Next, we analyzed deregulated genes (DREGs), defined as fold change above 2 or below − 2, p-value < 0.05 and RPKM above 1. The number of DREGs was highest in donkey 2 (up: 666, down: 1045) followed by the horse (up: 360, down 355). For both animals, a small fraction was accounted by interferon regulated genes (IRGs), pointing towards an infection mediated response (Fig. 3A). Notably, donkey 1 showed a few down-regulated genes (108) while having more up-regulated genes (403) and only a few IRGs were deregulated (Fig. 3 A). Similarly, the genes with the highest fold change were present in the horse or donkey 2 transcriptome, while fold changes remained modest for donkey 1 (Fig. 3B). Subsequently, we characterized genes that were uniformly deregulated across all animals. This, however, was restricted since the reference genomes were not well annotated for both species, leaving a maximum overlap of 14,239 genes between the donkey and horse genome (14,820 unique horse genes, 8449 unique donkey genes). The overlap of up- and down-regulated genes remained modest, with only nine up- and two down-regulated genes shared between the animals (Fig. 3C, Fig. S3). Due to the close phylogenetic relatedness of EqHV to HCV, we evaluated the expression levels of HCV-related entry factors which were expressed on a high level in all animals (Fig. S4). Notably, it is yet unclear which receptors are being used by EqHV, or other non-human hepaciviruses, to enter their host cells.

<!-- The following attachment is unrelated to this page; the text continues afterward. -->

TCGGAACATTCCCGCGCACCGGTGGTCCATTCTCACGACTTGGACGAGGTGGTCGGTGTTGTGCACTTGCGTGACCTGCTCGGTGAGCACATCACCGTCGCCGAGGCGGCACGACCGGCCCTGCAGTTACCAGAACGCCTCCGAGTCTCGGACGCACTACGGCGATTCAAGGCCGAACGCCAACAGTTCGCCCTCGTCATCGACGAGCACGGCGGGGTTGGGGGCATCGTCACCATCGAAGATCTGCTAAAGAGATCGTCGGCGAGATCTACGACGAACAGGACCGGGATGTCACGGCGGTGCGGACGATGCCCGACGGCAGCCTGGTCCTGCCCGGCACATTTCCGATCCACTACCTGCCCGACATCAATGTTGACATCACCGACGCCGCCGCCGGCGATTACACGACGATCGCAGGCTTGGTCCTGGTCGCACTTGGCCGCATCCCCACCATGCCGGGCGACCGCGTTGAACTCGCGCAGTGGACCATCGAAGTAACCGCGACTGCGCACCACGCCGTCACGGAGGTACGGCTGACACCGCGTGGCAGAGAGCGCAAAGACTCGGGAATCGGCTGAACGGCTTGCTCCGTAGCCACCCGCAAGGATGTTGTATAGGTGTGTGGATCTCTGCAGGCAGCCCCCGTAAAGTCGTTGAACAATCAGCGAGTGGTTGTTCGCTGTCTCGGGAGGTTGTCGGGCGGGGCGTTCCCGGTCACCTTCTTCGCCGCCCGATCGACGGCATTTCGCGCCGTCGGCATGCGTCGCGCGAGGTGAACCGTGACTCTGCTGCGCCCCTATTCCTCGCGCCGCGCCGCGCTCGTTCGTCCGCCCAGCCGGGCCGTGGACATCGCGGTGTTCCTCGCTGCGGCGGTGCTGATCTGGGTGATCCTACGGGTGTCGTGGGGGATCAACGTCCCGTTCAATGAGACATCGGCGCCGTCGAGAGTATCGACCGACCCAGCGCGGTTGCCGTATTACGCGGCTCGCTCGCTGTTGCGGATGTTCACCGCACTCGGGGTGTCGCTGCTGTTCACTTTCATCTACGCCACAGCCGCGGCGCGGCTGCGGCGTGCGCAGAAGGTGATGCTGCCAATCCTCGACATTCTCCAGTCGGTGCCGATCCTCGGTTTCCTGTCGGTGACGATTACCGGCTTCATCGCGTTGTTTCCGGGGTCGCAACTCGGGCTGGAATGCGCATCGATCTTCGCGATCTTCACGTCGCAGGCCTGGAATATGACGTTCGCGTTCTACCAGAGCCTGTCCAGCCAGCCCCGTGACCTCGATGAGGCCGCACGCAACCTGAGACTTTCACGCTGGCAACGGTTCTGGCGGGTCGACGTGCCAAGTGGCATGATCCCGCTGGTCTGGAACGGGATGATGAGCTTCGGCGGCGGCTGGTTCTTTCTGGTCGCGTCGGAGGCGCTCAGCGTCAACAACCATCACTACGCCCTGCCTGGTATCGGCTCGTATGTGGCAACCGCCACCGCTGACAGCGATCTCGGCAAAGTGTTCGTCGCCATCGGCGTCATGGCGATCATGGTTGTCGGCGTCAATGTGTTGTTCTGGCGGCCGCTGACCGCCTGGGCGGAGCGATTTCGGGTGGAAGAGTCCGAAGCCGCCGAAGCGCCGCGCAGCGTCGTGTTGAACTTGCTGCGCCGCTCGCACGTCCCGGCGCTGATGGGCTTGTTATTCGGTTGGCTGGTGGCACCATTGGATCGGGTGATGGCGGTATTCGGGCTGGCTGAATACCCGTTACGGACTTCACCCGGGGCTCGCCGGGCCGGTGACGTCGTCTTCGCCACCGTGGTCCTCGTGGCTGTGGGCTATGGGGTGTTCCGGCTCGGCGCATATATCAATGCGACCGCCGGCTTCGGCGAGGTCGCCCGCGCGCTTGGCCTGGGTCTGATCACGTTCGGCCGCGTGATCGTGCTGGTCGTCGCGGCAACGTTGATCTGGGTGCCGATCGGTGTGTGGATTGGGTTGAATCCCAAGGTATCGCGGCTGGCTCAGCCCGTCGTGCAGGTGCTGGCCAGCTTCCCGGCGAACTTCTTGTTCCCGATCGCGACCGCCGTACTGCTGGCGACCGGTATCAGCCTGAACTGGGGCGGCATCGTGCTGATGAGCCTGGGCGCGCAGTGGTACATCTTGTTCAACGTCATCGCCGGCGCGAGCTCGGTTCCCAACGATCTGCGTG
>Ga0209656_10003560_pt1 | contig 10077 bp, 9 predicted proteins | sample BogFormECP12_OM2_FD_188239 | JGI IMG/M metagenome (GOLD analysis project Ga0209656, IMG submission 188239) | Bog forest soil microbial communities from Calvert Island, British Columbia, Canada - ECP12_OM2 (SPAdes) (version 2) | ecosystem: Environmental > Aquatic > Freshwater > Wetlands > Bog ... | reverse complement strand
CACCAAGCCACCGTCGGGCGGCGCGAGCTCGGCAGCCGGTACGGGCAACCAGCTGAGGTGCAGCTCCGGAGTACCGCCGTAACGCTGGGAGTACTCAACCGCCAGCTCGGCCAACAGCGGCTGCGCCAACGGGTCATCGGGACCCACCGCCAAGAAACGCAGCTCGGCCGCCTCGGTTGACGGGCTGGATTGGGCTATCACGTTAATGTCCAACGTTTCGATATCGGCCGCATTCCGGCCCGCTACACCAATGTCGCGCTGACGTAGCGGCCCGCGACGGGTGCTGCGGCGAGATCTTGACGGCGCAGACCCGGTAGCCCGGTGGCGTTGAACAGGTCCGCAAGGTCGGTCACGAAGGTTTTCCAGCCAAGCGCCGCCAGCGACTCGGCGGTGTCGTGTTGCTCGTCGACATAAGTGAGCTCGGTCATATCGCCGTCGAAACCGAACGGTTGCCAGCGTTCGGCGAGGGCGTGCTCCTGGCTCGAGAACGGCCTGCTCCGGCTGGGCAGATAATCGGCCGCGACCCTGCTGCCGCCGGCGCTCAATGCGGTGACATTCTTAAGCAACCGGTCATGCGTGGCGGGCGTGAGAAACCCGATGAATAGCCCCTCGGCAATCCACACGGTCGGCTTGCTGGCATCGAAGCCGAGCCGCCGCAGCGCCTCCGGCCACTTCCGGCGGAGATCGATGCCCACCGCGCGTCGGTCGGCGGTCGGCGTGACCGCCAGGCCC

Fig. 3
figure 3

Analysis of deregulated genes. The threshold for deregulated genes (DREG) was set at a fold change above or below 2 or − 2, a significant p-value (FDR < = 0.05) and reads per kilobase million mapped reads (RPKM) of at least 1. A Number of up- and down-regulated genes per sample. Saturated area corresponds to immune-associated genes. B Overview of DREGs within each sample. Yellow dots indicate immune-associated genes. C Overlap of genes between the donkey and horse reference genome (upper Venn diagram). Overlap of all up- and down-regulated genes (indicated by arrows)

To classify gene expression patterns, we used a Gene Ontology (GO) analysis which showed multiple terms activated in the horse (92) and donkey 1 (76), while only a modest number of terms was enriched in donkey 2 (27). We highlighted terms associated with immune defense mechanisms, showing that the horse had the largest number of them being activated, followed by donkey 2 and donkey 1 (Fig. 3D). Altogether, the three animals showed a clear change in their transcriptome when comparing the pre- to the post-infection liver biopsies. Moreover, the response was highly individual, and the horse and donkey 2 had a stronger induction of immune associated genes than donkey 1.